"It's like a powder keg," said Whitney Luckett, Simko North America L.L.C. president and founder of the U.S. office of Southland Rubber L.L.C., a Thailand-based producer of NR. "Right now everything is dry, so there are no problems. But when you mix together certain ingredients, it could explode."
Going back in history, the mono-clonal nature of natural rubber has proven tenuous. It came out of the jungles of Brazil, and out of many trees that were shipped to Malaysia, only seven made the trip, Luckett said.
"Most of the commercial rubber industry comes from a single clone, subject to climate change. And if a leaf blight ever made it to Southeast Asia, we are going to be up the creek without a paddle," she said.
As it stands now, demand can be met for NR in spite of supply line challenges.
"The earliest I can buy West African rubber for shipment is in early August," Luckett told Rubber News in late April. "That means a customer might receive it in October."
China is by far the world's largest consumer of NR at about five times what the U.S. uses, according to data provided by Simko.
Of the 12 million tons of NR produced globally in 2021, China consumed 5 million tons and the U.S. consumed 1 million tons.
On the production side, about 91 percent of the world's NR comes from Southeast Asia, about 6 percent originates in West Africa and about 2 percent comes from Latin America.
On the consumption side, Simko data shows that Asia eats up about 76 percent of global supply, with China at 40 percent. Europe and Africa are next at about 12 percent combined; and North, South and Central America are at about 12 percent for all three regions.
In the U.S., about 87 percent of NR goes to the tire industry; about 11 percent is funneled to distributors; and about 2 percent goes to the non-tire rubber industry, according to Simko.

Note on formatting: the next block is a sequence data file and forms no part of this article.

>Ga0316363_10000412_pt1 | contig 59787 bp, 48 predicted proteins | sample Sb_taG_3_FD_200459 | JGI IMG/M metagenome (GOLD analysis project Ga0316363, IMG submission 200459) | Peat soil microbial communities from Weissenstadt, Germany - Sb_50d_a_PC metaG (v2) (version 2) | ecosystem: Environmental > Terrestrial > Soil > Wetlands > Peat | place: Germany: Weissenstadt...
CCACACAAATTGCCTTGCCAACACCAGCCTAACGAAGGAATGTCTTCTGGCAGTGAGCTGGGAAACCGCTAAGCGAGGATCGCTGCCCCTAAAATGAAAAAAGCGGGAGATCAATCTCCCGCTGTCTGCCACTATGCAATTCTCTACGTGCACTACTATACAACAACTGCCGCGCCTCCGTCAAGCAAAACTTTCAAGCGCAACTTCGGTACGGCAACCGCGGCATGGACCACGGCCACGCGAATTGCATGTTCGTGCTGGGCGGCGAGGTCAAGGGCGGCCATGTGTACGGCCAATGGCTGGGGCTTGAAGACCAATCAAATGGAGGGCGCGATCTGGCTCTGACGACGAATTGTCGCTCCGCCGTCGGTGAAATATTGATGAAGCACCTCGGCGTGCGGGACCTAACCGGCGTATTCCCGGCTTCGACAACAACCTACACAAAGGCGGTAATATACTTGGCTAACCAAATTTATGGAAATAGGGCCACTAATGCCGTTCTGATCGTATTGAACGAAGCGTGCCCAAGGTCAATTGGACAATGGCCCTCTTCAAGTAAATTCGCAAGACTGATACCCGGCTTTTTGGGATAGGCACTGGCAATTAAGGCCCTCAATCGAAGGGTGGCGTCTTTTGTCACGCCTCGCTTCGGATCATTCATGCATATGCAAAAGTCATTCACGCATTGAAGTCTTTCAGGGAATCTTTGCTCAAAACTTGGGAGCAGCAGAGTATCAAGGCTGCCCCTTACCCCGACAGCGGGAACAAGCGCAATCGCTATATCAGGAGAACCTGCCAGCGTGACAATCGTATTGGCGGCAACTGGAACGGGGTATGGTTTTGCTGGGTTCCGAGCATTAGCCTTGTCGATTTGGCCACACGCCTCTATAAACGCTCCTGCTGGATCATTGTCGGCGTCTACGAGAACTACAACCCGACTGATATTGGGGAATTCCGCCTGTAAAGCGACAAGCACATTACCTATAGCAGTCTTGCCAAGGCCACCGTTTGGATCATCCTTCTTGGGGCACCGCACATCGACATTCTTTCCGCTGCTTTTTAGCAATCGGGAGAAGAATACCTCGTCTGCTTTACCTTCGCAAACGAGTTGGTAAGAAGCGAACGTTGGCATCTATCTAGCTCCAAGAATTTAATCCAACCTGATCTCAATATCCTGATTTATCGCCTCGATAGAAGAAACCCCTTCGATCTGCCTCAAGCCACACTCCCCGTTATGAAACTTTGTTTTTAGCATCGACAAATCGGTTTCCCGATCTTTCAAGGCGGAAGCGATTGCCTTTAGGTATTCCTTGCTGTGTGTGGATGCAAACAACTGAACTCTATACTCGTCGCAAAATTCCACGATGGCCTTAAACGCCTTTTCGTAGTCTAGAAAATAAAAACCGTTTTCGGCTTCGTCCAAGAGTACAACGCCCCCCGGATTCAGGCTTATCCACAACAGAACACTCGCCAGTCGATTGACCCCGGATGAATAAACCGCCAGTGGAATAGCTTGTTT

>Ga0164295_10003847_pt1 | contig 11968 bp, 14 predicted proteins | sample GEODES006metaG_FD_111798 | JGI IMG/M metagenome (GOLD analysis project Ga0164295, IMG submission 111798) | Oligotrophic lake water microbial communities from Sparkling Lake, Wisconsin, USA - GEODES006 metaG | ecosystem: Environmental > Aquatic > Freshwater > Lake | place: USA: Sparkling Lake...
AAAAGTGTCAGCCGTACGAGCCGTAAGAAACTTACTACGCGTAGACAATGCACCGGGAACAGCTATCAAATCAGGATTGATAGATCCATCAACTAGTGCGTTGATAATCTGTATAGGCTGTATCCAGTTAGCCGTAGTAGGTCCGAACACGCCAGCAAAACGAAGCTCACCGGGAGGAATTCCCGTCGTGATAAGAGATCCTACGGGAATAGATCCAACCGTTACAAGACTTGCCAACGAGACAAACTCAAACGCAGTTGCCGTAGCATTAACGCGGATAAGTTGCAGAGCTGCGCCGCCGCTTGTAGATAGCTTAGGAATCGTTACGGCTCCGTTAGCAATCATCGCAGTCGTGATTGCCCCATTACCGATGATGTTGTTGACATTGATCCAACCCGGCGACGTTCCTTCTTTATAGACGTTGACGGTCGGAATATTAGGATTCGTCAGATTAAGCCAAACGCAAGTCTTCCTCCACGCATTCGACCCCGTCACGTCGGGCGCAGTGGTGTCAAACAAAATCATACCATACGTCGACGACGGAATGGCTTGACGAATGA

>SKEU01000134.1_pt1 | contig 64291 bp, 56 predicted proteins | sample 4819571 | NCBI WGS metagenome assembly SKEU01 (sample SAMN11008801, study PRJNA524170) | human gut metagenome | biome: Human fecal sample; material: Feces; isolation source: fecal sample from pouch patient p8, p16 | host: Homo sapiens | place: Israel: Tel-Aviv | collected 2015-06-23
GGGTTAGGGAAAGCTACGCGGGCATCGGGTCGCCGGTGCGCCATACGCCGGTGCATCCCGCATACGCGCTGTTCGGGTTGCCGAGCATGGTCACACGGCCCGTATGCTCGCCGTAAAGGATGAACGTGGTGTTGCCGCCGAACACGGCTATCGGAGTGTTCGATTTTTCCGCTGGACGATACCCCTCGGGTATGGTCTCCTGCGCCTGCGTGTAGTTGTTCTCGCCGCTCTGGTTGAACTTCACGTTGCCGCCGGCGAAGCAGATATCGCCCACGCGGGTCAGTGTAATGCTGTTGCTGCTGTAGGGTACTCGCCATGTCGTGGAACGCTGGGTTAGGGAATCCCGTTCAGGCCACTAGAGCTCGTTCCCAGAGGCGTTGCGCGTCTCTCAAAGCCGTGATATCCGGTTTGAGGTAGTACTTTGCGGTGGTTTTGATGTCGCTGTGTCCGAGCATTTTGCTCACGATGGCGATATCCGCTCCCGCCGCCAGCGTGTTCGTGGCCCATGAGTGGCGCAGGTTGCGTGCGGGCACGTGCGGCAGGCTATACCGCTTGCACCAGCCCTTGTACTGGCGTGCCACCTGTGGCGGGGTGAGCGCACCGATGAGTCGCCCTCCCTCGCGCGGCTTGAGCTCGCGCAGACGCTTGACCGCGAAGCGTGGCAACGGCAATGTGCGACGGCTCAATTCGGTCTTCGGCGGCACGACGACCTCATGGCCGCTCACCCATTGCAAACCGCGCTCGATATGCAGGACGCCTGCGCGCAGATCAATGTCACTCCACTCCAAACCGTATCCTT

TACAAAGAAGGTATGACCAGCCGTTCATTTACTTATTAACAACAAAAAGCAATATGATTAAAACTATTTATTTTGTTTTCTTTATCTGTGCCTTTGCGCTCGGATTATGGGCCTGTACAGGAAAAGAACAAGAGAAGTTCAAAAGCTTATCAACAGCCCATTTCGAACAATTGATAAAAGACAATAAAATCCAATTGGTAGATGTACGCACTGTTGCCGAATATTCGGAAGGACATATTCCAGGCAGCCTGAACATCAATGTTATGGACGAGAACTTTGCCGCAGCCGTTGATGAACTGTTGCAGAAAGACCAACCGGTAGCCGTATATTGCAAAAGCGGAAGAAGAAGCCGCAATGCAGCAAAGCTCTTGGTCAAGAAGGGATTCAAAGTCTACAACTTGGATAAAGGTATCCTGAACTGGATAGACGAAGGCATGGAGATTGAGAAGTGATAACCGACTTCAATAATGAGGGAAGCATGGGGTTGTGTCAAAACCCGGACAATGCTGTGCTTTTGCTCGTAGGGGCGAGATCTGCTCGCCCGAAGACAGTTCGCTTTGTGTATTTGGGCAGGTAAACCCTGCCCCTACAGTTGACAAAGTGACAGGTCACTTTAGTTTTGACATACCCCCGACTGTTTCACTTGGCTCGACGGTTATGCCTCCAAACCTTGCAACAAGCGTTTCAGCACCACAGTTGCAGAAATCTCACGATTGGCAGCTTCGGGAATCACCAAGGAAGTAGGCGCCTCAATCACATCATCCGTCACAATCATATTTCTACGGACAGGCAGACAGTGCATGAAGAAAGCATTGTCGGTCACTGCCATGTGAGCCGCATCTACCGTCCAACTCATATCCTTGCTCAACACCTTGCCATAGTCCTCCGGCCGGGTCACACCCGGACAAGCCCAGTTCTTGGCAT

Non-tire has almost no direct imports of NR and often a very limited list of approved distributors, according to Luckett.
"I agree that there may be dark skies on the horizon," said Tor Hough, managing partner with Elm Analytics L.L.C., based just outside of Detroit. "This may be a perfect storm waiting to happen, and it is not going to be fixable by brute force or overnight.
"The natural rubber industry is like a slow-moving freight train—it will take an enormous amount of energy to stop it and change it."
The world's largest tire manufacturers, academic institutions and international suppliers have been at the fore for the last decade-plus in attempting to address other sources of latex.
Bridgestone, with assistance from the U.S. Department of Energy, is making strides with the arid climate shrub guayule, while Goodyear and Continental A.G., with the assistance of the Department of Defense, are analyzing latex yields from dandelions.